I know what you mean. You can pour out to the edge, but you don't need to. An 8mil gap between the edge of the pad and the board won't make a difference with your connector - you should still have a 200mil pad connecting the physicals.
On a side note. Why should you avoid running things out to the edge of the board? Read on...
I had a 2 layer PCB where I had a power plane/pour on top, and a ground pour on bottom. It works pretty well if all you've got is two layers to work with. Anyways, this was two years ago before Gold Phoenix was milling the boards apart for us. I had to depanelize our designs with a big cutter. I lined up the board a smidge too close - just inside of the edge where I was supposed to be. I noticed it, but since I didn't nick any signal traces it didn't matter, right? Not until I assembled the board with a DB9 connector on the top side.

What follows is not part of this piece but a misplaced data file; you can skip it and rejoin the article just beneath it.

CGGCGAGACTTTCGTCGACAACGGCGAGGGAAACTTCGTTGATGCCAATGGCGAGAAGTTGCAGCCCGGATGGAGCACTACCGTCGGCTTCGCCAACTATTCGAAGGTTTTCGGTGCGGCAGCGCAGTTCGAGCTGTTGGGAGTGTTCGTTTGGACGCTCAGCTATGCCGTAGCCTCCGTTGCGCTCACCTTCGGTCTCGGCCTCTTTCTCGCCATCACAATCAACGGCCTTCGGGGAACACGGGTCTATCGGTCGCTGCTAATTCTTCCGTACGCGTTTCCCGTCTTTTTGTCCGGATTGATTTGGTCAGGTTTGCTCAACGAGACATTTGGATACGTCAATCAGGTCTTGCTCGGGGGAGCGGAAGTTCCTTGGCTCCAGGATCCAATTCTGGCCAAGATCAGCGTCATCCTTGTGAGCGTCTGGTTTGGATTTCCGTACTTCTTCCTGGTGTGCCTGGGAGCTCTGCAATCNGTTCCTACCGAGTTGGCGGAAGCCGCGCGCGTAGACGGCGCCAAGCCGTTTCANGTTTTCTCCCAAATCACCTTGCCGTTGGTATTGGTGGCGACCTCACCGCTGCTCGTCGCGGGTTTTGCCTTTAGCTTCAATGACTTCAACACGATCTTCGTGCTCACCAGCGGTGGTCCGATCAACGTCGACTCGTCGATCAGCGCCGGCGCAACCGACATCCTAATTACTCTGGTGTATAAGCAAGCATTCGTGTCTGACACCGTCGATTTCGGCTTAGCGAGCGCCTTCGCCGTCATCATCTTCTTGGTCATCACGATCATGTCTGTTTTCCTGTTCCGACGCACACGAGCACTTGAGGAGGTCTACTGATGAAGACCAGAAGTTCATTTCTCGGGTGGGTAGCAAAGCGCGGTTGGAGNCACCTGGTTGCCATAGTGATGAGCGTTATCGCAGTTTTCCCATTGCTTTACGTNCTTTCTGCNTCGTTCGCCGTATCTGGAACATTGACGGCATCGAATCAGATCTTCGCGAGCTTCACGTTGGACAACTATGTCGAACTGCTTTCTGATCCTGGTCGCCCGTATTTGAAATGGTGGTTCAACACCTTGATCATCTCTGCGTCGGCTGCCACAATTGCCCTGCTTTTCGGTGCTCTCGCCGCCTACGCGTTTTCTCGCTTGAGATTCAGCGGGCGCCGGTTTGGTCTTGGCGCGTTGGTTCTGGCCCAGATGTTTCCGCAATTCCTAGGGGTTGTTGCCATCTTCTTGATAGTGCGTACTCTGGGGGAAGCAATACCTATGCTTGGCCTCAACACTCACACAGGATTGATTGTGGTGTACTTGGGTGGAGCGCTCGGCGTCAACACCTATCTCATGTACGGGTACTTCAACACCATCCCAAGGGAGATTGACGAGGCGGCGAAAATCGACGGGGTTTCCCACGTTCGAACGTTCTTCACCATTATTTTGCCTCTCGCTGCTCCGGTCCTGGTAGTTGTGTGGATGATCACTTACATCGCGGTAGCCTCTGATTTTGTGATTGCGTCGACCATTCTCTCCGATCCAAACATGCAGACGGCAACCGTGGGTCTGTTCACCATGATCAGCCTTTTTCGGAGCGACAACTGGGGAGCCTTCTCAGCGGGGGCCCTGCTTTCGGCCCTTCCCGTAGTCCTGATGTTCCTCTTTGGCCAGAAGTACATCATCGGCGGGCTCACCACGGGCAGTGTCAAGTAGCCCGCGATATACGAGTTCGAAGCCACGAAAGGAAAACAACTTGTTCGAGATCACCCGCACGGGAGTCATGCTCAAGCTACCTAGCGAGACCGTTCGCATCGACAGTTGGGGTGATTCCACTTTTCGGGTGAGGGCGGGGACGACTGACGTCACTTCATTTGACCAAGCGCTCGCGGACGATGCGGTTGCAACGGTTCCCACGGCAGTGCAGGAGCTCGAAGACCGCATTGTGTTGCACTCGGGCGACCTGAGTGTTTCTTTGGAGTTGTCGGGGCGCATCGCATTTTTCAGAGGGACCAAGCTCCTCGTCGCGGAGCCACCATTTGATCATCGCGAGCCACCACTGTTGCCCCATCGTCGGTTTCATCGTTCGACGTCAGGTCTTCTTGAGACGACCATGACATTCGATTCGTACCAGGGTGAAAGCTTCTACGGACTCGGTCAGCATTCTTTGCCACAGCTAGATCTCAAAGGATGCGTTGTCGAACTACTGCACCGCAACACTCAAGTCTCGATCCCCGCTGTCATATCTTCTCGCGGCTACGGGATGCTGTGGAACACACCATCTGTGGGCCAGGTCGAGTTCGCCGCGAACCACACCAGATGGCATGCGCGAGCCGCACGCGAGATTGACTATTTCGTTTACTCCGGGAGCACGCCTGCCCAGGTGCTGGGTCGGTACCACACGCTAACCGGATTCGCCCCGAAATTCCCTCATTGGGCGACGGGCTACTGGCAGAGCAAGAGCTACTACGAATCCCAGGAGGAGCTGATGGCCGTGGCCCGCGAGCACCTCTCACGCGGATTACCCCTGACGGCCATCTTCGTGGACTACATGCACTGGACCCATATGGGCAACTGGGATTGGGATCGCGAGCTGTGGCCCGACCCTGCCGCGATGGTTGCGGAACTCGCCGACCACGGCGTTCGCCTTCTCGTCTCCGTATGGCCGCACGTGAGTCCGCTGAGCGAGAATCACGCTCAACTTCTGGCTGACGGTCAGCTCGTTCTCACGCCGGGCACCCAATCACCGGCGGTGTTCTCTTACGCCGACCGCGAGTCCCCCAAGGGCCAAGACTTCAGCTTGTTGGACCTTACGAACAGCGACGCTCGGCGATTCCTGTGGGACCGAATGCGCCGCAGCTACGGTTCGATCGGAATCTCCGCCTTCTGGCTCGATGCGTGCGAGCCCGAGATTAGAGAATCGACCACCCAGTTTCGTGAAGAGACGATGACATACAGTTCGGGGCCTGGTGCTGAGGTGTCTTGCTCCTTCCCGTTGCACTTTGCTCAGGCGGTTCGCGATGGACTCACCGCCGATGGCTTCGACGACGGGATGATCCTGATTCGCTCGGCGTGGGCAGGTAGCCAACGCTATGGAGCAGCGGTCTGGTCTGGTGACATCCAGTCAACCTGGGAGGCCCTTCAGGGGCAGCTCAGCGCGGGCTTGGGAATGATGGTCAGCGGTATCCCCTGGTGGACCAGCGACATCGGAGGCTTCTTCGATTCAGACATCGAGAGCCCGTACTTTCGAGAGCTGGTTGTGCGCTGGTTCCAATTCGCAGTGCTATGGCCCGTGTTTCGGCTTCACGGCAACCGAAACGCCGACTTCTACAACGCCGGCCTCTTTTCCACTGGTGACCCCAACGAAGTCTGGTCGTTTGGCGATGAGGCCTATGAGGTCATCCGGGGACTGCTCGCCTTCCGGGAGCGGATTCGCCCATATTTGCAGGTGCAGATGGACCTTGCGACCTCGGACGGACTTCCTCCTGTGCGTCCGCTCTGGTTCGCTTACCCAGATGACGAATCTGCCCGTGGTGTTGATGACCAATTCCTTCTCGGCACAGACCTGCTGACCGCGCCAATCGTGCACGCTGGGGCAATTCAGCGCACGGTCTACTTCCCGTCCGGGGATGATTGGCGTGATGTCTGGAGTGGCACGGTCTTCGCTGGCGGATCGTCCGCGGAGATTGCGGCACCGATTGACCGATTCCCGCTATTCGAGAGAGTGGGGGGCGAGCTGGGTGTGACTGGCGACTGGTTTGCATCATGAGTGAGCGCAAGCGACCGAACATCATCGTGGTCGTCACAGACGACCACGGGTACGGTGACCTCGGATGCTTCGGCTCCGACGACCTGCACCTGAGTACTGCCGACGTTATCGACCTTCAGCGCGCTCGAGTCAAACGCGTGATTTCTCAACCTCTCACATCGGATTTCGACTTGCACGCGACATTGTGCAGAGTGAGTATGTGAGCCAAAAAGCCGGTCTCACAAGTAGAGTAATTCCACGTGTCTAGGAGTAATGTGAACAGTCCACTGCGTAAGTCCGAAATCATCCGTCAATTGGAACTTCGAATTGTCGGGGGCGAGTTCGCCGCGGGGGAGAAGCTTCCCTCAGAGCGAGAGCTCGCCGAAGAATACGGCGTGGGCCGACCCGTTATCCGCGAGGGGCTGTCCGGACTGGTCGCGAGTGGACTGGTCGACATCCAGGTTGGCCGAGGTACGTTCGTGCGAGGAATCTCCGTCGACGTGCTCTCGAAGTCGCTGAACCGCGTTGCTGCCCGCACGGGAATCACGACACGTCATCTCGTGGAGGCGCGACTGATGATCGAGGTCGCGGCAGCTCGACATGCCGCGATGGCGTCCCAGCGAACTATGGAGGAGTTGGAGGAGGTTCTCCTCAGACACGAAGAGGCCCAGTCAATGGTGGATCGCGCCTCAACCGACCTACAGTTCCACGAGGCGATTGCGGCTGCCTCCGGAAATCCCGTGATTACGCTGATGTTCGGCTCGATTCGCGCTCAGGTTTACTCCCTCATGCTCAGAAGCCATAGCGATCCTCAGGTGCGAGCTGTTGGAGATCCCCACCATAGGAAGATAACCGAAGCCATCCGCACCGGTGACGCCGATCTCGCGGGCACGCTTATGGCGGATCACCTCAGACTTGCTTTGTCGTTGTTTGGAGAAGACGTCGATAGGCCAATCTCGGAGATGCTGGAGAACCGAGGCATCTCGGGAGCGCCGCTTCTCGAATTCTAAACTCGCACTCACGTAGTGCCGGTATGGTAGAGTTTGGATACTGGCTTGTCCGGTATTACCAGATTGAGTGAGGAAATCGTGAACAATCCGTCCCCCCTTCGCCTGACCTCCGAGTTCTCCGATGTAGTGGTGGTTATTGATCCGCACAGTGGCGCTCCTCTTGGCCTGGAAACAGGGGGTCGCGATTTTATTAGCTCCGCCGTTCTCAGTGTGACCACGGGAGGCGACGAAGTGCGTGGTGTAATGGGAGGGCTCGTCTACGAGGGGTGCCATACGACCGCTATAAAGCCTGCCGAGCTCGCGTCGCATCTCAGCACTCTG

Because I had cut into the copper plane, there was a sliver of copper exposed from the end of the PCB - exposed from under the soldermask. You couldn't even see it! But when the power supply kept jumping up to an amp
, I started looking around. Flexing the board it stopped... The metal housing (ground mind you) of the DB9 connector was shorting with the power plane sliver. Very hard to find, a little masking tape to fix.
Now I make sure my pours are a good 10mils back from the edge.